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AAC Hebel Fice Cubic House

Everything in Japan looks perfectly balanced and this modern prefab home is no exception. The "Fine Cubic" house is the modern modular home of the future! The "Fine Cubic" house is made by Asahi Kasei in Japan. This modern modular home is made mostly with a prefabricated structure and uses our favorite AAC blocks from Hebel. This modern prefab home received the prestigious Good Design Award. These modern prefab homes are made by Hebel. Hebel prefab homes are currently only sold in Europe, Japan and Australia, not in the USA. But the good news is that the Hebel building blocks are sold through Xella in the USA so this is a good solution for people willing to build their own home with the help of an architect (Xella will be happy to assist you with a local architect & builder who have experience with this material).

Ready-to-go AAC prefab homes are not available yet in the USA however. Yes, we feel your pain! But our blog will be listing more innovative ideas for building a cost-effective modern green home of the future and we hope to inspire architects, builders and future home owners in the USA with these new trends from abroad.

Autoclaved Aerated Concrete (AAC) is a precast structural product made with all-natural raw materials. In 1914, the Swedes discovered a mixture of cement, lime, water and sand that expands by adding aluminum powder. The material was further developed to what we know today as autoclaved aerated concrete.

AAC is an economical, sustainable, solid block that provides thermal and acoustic insulation as well as fire and termite resistance. AAC is available in a variety of forms, ranging from wall and roof panels to blocks and lintels.

To manufacture AAC, Portland cement is mixed with lime, silica sand, or recycled fly ash (a byproduct from coal-burning power plants), water, and aluminum powder or paste and poured into a mold. The reaction between aluminum and concrete causes microscopic hydrogen bubbles to form, expanding the concrete to about five times its original volume. After evaporation of the hydrogen, the now highly closed-cell, aerated concrete is cut to size and formed by steam-curing in a pressurized chamber (an autoclave). The result is a non-organic, non-toxic, airtight material that can be used for wall, floor, and roof panels, blocks, and lintels which according to the manufacturers, generate no pollutants or hazardous waste during the manufacturing process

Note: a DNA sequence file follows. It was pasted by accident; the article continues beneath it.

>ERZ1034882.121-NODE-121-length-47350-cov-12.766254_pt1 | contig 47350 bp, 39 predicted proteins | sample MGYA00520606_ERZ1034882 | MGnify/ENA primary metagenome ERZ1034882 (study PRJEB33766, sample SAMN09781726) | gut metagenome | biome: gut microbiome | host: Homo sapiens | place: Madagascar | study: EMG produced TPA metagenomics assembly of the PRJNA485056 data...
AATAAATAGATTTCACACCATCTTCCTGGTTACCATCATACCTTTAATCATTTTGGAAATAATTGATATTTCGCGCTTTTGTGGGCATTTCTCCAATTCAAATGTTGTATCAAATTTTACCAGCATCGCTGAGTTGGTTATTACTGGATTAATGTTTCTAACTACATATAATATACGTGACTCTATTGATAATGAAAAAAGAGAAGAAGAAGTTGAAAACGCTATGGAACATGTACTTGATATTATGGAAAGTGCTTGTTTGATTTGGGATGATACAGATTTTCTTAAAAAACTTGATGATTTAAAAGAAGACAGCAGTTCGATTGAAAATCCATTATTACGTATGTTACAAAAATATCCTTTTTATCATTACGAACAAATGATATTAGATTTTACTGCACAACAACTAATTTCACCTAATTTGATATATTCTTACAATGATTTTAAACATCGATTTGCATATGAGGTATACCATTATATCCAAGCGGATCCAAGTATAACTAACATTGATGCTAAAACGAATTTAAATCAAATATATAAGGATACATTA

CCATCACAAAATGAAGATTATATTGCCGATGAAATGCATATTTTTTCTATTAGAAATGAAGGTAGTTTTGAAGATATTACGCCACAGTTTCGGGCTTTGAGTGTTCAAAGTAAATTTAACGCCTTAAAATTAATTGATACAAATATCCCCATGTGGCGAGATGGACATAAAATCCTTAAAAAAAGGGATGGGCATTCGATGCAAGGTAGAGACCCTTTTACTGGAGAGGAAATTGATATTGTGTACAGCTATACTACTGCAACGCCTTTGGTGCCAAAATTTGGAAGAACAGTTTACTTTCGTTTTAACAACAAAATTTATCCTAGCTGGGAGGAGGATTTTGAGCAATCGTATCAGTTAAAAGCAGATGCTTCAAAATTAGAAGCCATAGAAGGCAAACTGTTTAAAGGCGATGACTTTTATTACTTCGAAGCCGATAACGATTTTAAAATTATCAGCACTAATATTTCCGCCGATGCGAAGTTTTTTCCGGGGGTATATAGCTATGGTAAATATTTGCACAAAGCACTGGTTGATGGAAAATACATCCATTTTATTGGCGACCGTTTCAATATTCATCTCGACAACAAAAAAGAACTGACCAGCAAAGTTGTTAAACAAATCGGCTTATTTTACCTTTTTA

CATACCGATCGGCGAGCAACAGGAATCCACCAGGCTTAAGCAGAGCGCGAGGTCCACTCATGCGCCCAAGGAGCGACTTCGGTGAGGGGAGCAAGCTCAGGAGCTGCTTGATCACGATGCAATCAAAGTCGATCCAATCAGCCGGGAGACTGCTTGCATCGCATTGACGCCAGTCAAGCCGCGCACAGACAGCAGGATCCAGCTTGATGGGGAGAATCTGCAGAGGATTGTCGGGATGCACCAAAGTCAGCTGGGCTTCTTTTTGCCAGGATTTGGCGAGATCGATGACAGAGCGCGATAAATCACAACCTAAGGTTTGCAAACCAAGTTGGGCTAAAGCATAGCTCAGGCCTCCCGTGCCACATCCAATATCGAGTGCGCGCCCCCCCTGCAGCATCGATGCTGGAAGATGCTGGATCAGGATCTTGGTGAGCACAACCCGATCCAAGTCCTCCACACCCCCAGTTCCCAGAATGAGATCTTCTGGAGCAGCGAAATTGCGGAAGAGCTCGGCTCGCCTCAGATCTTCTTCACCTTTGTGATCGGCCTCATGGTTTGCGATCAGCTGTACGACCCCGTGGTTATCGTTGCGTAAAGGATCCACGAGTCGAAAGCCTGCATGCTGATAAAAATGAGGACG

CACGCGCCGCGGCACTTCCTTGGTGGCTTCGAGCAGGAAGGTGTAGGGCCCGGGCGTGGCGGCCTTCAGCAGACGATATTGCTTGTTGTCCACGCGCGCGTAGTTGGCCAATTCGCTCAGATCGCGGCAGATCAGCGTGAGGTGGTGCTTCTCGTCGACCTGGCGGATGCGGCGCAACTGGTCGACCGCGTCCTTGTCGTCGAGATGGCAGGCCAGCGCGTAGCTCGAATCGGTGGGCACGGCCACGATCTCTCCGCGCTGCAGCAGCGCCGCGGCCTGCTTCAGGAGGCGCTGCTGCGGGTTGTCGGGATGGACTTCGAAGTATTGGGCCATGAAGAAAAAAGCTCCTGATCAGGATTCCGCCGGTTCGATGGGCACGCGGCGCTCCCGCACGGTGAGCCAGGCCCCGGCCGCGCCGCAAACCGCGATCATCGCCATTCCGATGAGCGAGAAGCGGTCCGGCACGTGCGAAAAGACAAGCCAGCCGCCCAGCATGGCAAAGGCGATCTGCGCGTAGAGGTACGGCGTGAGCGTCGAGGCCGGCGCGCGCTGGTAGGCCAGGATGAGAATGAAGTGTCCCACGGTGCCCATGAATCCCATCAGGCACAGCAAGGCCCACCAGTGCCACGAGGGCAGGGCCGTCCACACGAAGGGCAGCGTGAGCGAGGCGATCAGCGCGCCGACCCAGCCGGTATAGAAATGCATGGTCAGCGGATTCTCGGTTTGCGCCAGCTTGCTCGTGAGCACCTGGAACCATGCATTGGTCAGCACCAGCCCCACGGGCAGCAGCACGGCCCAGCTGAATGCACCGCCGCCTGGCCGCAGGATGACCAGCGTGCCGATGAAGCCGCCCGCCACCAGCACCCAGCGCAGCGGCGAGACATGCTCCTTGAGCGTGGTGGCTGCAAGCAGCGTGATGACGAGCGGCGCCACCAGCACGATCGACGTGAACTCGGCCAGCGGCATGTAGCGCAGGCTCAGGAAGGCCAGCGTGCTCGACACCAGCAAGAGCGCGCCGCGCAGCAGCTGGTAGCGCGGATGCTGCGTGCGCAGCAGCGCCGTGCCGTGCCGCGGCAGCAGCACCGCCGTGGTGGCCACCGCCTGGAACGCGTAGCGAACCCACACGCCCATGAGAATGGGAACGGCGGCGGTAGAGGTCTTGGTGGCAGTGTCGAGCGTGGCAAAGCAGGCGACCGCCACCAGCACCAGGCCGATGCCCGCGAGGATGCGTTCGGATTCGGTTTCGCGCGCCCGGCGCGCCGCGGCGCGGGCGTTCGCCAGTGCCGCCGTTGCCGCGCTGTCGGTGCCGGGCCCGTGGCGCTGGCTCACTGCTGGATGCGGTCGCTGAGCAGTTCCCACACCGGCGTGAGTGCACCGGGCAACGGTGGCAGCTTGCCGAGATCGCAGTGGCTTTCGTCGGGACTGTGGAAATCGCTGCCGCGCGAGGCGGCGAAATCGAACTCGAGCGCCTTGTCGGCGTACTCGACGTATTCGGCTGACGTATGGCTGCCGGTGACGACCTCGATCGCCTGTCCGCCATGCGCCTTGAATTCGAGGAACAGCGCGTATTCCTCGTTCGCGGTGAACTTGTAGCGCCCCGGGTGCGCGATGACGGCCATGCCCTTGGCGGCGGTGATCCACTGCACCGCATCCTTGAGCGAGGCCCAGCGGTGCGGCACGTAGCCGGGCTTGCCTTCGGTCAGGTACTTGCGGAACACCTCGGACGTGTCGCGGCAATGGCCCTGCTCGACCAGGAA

AAC units are available in numerous shapes and sizes. Panels are available in thicknesses of between 8 inches to 12 inches, 24-inches in width, and lengths up to 20 feet. Blocks come 24”, 32”, and 48” inches long, between four to 16 inches thick, and eight inches high.

AAC features include structural capacity, thermal, fire, and acoustical resistance properties. With an R-value of approximately 1.25 per inch, dependent on density, AAC significantly outperforms conventional concrete block or poured concrete. Consistency in quality and color may be difficult to obtain in AAC made with fly ash. Unfinished exterior walls should be covered with an exterior cladding or parged with mortar when exposed to physical damage, dirt, and water, because atmospheric debris can collect in the open cells. If installed in high humidity environments, interior finishes with low vapor permeability, and exterior finishes with a high permeability are recommended.

Because of the thermal mass of AAC and its ability to store and release energy over time, AAC may be beneficial in climates where outdoor temperature fluctuates over a 24-hour period from above to below the indoor temperature conditioned air set point.

Check our previous blog posts for more information on AAC.